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Digital Debunking: Can the Perfect Espresso Be Made with Non-Traditional Methods?

As the weather cools around Altair’s Troy, Mich. headquarters, we can’t help but appreciate a good cup of coffee to warm the body and mind. And wouldn’t you know it? In the U.S., National Espresso Day also falls on November 23! Let’s just say we’ve had coffee on our minds for a while, especially one special type of brew.

Since its discovery in the 15th century, coffee has always been something over which people have met, exchanged experiences, closed deals, and made friendships. Its long history is punctuated by the discovery of new varieties and new ways of preparation, and above all by the myriad of extraction methods and technologies, which various cultures and societies have developed to obtain the precious elixir.

Among these techniques, espresso holds the status as one of the finest, most widespread methods in the world. It’s also one of the most technologically complex. Fans of espresso are passionate and loyal; so passionate that its perfection has taken on mythical proportions. Espresso fans all have one ultimate goal: to obtain the perfect espresso – the mythical “golden shot.”


The Basics of Espresso

Espresso technology was born in Italy at the dawn of the 20th century, between Turin and Milan. It was developed to satisfy the ever-growing demand for coffee in the city centers’ crowded cafes. It was based on the power of steam and pressure, inspired by the huge and powerful steam engines that powered the era’s defining technology. Specifically, espresso aimed to accelerate the extraction process and obtain a new, concentrated coffee-based drink with a stronger flavor and high caffeine content – perfect for giving people a tasty, powerful kick to start their day.

But no espresso would exist without a fundamental figure: the barista. The barista is the invaluable human factor in espresso making, capable of tailoring the extraction process to the conditions of the environment, acting on the grinding, and keeping temperature, pressure, and humidity within optimal levels. In many ways, they’re like orchestra conductors. As such, with great power comes great responsibility. A bad shot of espresso can set a negative tone for the rest of someone’s day!


Perfecting the Espresso

As much as the perfect shot of espresso is an art, it’s also a science. There’s a lot of data that can help brew a great batch of espresso. To start, brewers need approximately 7-10 grams of finely ground, premier coffee beans. Water temperature needs to be around 195-205 F (90.5-96.1 C). With the help of up to 9 bars (135 pounds per square inch, or 930 kilopascals) of pressure, the water is pushed through the precious powder to be transformed into a creamy, opaque liquid in no more than 20-30 seconds. If done correctly, this process gets you 30 milliliters of pleasure. 

Since the first espresso, the world has transformed; we’ve moved from the steam era to the digital era and everything in between. However, the espresso machine (and its barista) still harken back to a bygone era: water, heat, steam energy, intense pressure, and quality coffee are still all that’s needed to brew a great espresso. But though espresso may seem simple, it’s not all straightforward. After all, espresso takes energy to brew – and the world drinks a lot of espresso. In an age where low energy consumption and energy efficiency are vital to a better future, the world requires espresso machines that meet today’s environmental standards.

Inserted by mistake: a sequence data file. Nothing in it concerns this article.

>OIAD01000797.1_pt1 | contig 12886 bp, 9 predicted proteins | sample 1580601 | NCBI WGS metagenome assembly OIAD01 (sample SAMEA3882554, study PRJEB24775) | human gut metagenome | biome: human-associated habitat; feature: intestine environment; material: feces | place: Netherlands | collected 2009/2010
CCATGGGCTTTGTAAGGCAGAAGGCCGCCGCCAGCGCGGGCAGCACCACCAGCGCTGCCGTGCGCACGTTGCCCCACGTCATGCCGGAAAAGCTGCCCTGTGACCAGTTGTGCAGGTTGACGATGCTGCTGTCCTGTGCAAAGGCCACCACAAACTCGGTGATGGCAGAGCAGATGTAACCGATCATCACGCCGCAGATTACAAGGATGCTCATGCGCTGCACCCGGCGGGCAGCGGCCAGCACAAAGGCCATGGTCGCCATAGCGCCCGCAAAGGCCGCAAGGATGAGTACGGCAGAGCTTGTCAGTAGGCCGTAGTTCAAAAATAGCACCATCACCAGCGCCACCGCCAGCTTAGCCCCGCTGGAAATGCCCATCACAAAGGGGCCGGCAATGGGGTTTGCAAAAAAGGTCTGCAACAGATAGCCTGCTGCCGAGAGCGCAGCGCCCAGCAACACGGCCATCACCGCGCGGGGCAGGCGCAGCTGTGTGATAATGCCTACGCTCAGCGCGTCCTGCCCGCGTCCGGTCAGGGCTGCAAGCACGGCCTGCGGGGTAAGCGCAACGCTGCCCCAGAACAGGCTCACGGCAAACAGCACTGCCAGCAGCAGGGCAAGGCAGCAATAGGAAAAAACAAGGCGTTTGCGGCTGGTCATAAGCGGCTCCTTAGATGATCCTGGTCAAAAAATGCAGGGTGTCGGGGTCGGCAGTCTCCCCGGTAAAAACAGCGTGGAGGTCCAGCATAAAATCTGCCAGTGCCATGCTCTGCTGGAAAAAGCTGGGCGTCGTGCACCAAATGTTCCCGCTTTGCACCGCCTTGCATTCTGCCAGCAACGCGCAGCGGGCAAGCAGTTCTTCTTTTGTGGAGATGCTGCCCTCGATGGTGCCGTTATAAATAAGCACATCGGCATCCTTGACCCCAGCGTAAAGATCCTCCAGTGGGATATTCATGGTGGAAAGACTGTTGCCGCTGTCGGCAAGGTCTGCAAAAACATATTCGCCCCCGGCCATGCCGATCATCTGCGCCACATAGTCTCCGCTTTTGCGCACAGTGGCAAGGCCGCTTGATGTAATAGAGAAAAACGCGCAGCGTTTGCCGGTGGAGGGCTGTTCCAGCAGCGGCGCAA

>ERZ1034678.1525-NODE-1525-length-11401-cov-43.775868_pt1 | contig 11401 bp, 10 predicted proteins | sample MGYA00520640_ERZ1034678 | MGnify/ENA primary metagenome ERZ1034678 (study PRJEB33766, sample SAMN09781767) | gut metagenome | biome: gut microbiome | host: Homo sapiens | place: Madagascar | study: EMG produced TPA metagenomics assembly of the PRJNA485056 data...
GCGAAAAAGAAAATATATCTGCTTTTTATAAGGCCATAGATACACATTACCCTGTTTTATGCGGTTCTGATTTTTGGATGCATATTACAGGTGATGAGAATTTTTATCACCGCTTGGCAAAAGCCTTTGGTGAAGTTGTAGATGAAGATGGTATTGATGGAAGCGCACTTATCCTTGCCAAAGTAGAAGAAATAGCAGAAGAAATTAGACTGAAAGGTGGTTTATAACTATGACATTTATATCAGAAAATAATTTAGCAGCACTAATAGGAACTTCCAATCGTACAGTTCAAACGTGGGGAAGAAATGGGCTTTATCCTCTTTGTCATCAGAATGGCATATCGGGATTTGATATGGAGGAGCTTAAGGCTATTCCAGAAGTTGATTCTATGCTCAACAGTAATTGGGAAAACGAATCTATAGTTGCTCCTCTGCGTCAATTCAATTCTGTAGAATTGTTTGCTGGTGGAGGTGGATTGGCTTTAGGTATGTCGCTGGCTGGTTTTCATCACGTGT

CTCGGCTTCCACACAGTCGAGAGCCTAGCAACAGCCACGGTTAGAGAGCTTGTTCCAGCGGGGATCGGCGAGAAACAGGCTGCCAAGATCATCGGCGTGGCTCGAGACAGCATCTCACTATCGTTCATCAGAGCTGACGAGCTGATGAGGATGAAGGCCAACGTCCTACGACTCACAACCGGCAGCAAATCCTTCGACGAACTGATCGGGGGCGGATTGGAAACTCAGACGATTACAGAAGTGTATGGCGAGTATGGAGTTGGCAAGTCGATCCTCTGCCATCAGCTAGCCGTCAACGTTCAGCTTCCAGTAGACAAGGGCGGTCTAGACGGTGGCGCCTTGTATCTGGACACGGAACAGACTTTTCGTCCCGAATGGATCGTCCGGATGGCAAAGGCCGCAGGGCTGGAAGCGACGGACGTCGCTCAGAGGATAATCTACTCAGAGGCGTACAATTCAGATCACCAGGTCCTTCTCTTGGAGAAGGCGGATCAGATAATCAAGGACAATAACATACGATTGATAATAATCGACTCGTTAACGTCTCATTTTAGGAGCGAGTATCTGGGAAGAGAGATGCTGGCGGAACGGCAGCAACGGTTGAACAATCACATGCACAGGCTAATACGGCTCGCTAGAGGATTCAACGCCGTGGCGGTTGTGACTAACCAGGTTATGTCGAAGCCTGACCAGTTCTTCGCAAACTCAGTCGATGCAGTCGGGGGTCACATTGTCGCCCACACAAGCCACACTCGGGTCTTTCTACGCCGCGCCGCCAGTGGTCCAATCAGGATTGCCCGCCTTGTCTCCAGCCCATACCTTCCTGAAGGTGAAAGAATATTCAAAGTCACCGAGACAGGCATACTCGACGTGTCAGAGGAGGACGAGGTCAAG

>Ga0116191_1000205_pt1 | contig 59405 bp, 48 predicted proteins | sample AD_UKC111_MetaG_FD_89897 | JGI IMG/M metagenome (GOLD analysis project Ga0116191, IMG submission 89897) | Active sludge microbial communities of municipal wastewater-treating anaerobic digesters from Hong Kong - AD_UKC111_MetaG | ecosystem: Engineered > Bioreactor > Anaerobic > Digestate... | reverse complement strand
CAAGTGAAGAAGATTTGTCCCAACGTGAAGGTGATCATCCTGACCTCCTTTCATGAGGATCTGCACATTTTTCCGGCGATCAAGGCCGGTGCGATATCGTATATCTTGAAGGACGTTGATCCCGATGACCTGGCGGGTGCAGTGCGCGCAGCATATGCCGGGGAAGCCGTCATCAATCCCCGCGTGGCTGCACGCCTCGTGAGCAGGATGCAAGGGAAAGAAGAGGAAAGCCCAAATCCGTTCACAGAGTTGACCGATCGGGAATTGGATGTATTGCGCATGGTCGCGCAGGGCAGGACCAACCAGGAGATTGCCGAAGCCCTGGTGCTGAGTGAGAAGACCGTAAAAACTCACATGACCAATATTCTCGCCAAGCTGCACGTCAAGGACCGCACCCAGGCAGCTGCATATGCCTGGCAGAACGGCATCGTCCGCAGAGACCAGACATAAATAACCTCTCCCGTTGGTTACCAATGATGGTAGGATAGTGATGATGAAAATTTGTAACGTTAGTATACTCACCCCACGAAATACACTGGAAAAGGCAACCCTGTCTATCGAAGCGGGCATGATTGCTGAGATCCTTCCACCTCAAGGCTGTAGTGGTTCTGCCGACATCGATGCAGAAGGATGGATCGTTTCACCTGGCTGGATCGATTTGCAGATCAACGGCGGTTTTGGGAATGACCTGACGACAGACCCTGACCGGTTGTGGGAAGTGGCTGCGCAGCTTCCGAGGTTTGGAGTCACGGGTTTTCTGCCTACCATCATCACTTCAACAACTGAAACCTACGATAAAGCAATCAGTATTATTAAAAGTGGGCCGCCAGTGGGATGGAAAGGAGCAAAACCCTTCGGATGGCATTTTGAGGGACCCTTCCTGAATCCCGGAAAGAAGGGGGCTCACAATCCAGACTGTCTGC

Espresso and Simulation: An Unlikely Alliance

A professional espresso machine can consume tens of thousands of watts of energy just to turn on. That’s to say nothing of its operation!

So how can we bring these machines and their baristas, so beholden tradition and artisanal experience, into the age of data and environmental awareness without sacrificing the perfect espresso? Can you truly only make a perfect espresso using traditional methods? Or can new, cutting-edge machines blend art and science for the modern era?

Altair and Gruppo Cimbali, a leader in the production of professional espresso machines, found that it’s the latter. Enabling it all is digital twin technology. Thanks to Altair technology, Gruppo Cimbali has built a virtual twin of the base systems of one of its premier professional-grade espresso machines, including all the key components that are essential in brew to a perfect espresso shot.

A digital twin of a Gruppo Cimbali espresso machine with Altair Twin Activate.

Within Altair® Twin Activate™, all the subsystems are orchestrated and put to work making thousands of digital espressos virtually. Twin Activate operates the machine without having to build physical prototypes, thus saving time, resources, and most of all, energy.

Multiple runs with the digital twin effortlessly enabled Gruppo Cimbali engineers to extract data and insights about what once was a purely analog process. These digital insights helped Gruppo Cimbali create a final prototype that took them 30% less time than before. By leveraging data from Altair Activate, Gruppo Cimbali was also able to design a new generation of machines that are 20% more energy efficient.

Rendering of an espresso machine by Gruppo Cimbali. 

Of course, the barista remains a crucial factor behind every espresso – as in all things, a personal touch goes a long way. But in this digital era, Twin Activate and its digital twin technology can give baristas more insights, more data, and more efficiency than ever before. 

So, what happens when two “maestros” of their trade join forces? A golden shot – every time. Learn more about Altair and Gruppo Cimbali's collaboration in this customer story.

Learn more about Altair’s digital twin solutions at